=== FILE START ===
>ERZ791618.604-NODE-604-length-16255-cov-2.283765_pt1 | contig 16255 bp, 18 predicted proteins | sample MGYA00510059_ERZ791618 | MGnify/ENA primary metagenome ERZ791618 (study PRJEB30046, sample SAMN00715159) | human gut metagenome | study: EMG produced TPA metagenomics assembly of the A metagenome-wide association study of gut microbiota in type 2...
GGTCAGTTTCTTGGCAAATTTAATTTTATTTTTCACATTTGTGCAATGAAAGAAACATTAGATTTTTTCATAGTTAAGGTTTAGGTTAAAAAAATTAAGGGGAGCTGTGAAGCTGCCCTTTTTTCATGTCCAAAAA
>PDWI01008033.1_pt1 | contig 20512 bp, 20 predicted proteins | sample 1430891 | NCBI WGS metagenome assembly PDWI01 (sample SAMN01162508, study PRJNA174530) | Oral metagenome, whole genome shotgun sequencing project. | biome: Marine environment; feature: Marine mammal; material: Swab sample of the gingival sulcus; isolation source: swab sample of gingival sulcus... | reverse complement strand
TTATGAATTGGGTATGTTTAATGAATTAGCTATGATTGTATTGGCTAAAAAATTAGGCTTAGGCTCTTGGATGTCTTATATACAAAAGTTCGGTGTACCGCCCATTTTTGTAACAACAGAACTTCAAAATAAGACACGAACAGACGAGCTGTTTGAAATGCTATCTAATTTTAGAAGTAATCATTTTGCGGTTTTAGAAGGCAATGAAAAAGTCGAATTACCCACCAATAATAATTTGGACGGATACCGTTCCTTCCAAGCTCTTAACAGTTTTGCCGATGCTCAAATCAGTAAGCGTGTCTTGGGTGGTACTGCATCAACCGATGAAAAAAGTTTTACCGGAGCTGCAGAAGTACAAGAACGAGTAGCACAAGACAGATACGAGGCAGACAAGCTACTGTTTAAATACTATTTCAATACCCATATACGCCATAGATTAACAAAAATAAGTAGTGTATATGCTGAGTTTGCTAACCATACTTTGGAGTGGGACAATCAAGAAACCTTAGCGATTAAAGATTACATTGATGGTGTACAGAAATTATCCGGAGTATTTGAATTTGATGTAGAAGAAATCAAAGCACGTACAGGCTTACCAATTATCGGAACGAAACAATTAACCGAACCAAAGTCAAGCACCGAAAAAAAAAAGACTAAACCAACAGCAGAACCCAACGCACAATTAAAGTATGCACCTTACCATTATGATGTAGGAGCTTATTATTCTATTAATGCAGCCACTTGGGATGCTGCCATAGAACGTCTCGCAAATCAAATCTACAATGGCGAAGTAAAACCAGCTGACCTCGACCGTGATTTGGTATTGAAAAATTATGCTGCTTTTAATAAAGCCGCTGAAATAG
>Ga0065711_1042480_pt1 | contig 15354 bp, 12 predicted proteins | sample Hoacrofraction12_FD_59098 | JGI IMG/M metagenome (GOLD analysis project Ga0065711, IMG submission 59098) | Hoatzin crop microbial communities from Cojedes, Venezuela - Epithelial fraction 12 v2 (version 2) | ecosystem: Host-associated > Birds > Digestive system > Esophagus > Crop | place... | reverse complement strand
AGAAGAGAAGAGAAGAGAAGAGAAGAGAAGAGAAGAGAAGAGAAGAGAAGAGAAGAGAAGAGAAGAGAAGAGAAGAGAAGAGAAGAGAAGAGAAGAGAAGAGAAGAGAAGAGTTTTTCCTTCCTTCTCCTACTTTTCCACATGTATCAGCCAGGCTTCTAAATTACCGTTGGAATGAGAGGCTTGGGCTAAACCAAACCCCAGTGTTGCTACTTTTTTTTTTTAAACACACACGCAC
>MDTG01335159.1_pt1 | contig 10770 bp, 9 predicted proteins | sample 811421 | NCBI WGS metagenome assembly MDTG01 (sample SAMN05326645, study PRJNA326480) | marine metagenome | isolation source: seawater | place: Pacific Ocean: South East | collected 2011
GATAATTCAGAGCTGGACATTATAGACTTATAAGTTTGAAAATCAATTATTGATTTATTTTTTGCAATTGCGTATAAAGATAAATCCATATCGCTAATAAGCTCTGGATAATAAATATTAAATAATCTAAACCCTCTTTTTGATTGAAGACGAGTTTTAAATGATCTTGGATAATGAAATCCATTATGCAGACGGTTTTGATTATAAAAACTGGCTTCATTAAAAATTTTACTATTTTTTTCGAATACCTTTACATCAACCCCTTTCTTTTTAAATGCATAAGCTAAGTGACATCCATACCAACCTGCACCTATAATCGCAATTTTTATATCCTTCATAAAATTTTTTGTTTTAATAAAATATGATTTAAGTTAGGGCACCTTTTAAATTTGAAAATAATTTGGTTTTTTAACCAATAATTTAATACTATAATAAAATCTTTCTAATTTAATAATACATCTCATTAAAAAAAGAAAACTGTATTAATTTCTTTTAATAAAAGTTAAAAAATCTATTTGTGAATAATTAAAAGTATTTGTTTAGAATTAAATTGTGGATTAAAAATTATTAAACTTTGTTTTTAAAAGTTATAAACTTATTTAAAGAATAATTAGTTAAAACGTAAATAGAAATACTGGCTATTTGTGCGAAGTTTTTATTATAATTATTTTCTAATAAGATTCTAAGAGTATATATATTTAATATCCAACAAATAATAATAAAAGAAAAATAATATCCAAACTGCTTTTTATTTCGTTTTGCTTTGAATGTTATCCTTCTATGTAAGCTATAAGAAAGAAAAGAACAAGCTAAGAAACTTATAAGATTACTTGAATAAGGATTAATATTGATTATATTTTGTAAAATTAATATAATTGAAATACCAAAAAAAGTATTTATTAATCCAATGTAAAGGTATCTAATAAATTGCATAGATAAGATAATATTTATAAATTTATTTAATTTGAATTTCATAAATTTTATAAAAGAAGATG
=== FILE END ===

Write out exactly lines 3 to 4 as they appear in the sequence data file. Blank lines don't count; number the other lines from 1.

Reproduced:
>PDWI01008033.1_pt1 | contig 20512 bp, 20 predicted proteins | sample 1430891 | NCBI WGS metagenome assembly PDWI01 (sample SAMN01162508, study PRJNA174530) | Oral metagenome, whole genome shotgun sequencing project. | biome: Marine environment; feature: Marine mammal; material: Swab sample of the gingival sulcus; isolation source: swab sample of gingival sulcus... | reverse complement strand
TTATGAATTGGGTATGTTTAATGAATTAGCTATGATTGTATTGGCTAAAAAATTAGGCTTAGGCTCTTGGATGTCTTATATACAAAAGTTCGGTGTACCGCCCATTTTTGTAACAACAGAACTTCAAAATAAGACACGAACAGACGAGCTGTTTGAAATGCTATCTAATTTTAGAAGTAATCATTTTGCGGTTTTAGAAGGCAATGAAAAAGTCGAATTACCCACCAATAATAATTTGGACGGATACCGTTCCTTCCAAGCTCTTAACAGTTTTGCCGATGCTCAAATCAGTAAGCGTGTCTTGGGTGGTACTGCATCAACCGATGAAAAAAGTTTTACCGGAGCTGCAGAAGTACAAGAACGAGTAGCACAAGACAGATACGAGGCAGACAAGCTACTGTTTAAATACTATTTCAATACCCATATACGCCATAGATTAACAAAAATAAGTAGTGTATATGCTGAGTTTGCTAACCATACTTTGGAGTGGGACAATCAAGAAACCTTAGCGATTAAAGATTACATTGATGGTGTACAGAAATTATCCGGAGTATTTGAATTTGATGTAGAAGAAATCAAAGCACGTACAGGCTTACCAATTATCGGAACGAAACAATTAACCGAACCAAAGTCAAGCACCGAAAAAAAAAAGACTAAACCAACAGCAGAACCCAACGCACAATTAAAGTATGCACCTTACCATTATGATGTAGGAGCTTATTATTCTATTAATGCAGCCACTTGGGATGCTGCCATAGAACGTCTCGCAAATCAAATCTACAATGGCGAAGTAAAACCAGCTGACCTCGACCGTGATTTGGTATTGAAAAATTATGCTGCTTTTAATAAAGCCGCTGAAATAG